• Basically the top blade is subject to two gyroscopic effects, the blade itself and the stabilizer bar, which is 45 degrees lagged relative to the blade.  This causes a dampening effect on the whole system.

    Ok, this simple graph may help to illuminate how the stabilizer lag/dampening effect works:


    This is just modelling changes in gyro effect, as a simple sin wave.  The blade is the blue line, the stabilizer is the pink.  The yellow line above is the net of the gyroscopic effect due to the blade and the stabilizer bar. Basically the model shows that the 45 degree lag is causing the magnitude of the net gyroscopic effect is lower than each of the effect due to the stabilizer or the blade itself.  That's the dampening effect due to stabilizer lag.

  • A couple comments:

    @Ellison, I'm not quite sure exactly what you're saying.  I don't know if it's correct to say that the flybar causes "lag".  But it dampens everything.  The same reaction speed can be achieved by overdriving the input.  You still benefit from the stability, however.

    I can say that when you combine the IMU with a flybar, a single rotor heli is exactly as stable as one of those Coaxials.  In fact, my "loiter" performance is better in Stab mode than it is in Loiter mode. ;)  It just sits there, and does not require constant corrections.  The only input needed is to counteract the movement of the airmass (wind).  I hope to shoot some video this summer of my 6 year old hovering my big heli.

    A flybar is just a perfect PD stability controller that doesn't require much user input or tuning.  Although, it can probably be said that it required significant tuning, but that was done by the heli designer.

    I believe there's no good reason to remove a flybar on a heli, other than the fact that they do soak up some power, and you can get better aerodynamic performance out of them.  I know I just said that the same reaction speed can be achieved by just overdriving the flybar, but I mean that within the context of "normal" helicopter flying.  3D performance is limited with a flybar, but that's not what we're interested in.  The only other reason to remove the flybar is mechanical simplicity and possible vibration reduction.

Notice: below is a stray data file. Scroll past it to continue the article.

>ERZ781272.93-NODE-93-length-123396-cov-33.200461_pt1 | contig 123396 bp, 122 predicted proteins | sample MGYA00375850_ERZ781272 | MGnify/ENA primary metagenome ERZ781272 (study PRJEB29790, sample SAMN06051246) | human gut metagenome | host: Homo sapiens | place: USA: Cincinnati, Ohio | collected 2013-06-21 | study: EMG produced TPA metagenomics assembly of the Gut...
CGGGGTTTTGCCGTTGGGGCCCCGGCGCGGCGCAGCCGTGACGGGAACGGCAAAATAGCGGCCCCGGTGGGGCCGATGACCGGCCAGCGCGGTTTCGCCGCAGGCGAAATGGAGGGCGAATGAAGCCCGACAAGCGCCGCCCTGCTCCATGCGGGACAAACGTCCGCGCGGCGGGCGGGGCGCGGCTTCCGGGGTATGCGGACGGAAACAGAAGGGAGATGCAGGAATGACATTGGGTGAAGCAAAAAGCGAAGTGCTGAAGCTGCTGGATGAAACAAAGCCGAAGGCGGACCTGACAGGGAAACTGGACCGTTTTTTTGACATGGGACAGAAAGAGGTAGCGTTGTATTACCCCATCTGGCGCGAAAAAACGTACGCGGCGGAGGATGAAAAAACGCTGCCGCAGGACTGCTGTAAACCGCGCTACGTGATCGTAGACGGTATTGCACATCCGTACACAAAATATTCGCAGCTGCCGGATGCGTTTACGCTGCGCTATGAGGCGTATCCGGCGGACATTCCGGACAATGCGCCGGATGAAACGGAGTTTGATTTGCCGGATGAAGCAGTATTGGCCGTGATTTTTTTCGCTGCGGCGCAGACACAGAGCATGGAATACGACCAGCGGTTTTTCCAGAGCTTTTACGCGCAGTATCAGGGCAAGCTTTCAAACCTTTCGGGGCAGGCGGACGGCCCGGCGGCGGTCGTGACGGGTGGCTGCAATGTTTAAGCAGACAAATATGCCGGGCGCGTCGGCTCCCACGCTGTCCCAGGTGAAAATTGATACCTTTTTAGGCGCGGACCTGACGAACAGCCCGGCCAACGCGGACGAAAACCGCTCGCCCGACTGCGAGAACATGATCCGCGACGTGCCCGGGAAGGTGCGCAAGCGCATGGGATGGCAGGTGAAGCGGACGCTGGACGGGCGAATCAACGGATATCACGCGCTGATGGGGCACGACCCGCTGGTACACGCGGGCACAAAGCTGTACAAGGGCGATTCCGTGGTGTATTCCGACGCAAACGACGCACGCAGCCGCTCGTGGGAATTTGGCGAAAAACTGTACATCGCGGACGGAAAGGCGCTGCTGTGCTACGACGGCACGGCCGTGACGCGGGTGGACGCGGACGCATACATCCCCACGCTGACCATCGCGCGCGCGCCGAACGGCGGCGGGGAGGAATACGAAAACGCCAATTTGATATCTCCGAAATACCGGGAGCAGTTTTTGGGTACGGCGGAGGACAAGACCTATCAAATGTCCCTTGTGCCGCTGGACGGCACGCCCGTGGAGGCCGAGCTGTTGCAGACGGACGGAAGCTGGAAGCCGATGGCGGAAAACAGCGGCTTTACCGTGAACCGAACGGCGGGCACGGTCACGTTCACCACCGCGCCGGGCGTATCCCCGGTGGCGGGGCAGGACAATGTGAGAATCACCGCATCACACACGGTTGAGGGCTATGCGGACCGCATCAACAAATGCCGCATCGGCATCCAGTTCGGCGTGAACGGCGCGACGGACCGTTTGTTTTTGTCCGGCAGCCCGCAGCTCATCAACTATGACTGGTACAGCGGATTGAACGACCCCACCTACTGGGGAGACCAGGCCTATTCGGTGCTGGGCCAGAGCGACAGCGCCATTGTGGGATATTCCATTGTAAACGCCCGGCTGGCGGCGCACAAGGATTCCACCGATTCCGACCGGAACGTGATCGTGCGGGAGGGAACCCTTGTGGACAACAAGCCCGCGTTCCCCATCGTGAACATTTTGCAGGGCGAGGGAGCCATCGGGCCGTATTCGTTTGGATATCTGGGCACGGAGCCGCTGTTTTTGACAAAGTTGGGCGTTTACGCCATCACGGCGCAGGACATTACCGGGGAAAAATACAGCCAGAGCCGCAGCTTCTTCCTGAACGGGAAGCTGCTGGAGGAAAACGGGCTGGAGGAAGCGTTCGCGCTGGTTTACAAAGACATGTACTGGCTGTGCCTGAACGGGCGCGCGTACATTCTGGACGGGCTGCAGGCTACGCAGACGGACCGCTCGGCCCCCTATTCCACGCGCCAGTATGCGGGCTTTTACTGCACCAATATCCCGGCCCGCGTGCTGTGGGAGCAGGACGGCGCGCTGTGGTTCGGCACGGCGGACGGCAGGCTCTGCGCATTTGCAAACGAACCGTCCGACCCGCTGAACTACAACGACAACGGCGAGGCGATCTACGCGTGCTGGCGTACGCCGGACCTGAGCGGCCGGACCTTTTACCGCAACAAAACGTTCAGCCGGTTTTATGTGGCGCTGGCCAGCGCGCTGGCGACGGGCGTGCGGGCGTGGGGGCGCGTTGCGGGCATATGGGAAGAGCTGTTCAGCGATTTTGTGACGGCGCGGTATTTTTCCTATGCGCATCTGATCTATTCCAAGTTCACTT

@John, I think the problem of Coax helis in the wind is not necessarily due to anything inherent in the Coax design.  I think it's that they were designed to be super stable, and thus can't pitch and roll enough to fight the wind.  I modded a Blade Cx to make it more responsive, but it got to the point where the rotor disks could move so much that they ended up crashing into eachother...  So there is a limit, but they can be made to fly in light winds.

    @Melih, I don't think it's technically correct that they are a gyroscope.  They do not directly stabilize the heli by direct gyroscopic effect.  The gyroscopic effect is used used to control the rotor disk, which is in turn what stabilizes the heli through thrust vectoring.

  • Chris,  I think you are wrong about "just one gyro". 
    Yes PCB have only one electronic gyro but, it is only for yaw. Main gyro is the weights on top. It is a mechanical gyroscope and stabilizing the helicopter on pitch and roll axis. And of course mechanical gyroscopes better stabilizers :) 

  • Developer

    Coaxial's are great for stability but terrible with wind. Some time ago I bought a 450 size coaxial helicopter, hoping I could use it as a UAV platform not needing a IMU. But even the smallest breeze would carry the copter like a leaf, no matter how much you pulled the sticks. In comparison the Hiller system you find on most R/C helicopters are great for maneuverability and flying in wind, but will not hover without constant corrections.

  • Definitely the stabilizer bars.  They don't call them that for no reason. :-)

    Notice also the pitch of the top blade is governed by the stabilizer bar, which counters any abrupt changes in pitch and roll.  As others have mentioned this causes lag.  In stabilize mode our flight control software should mimic the same behaviour, so we fly flybarless.  We'll loose agility because of the dampening effect.

    Even old Bell 204 helis have them:


  • Chris, now you know why I've been hesitant to take off the flybar on my Heli. ;)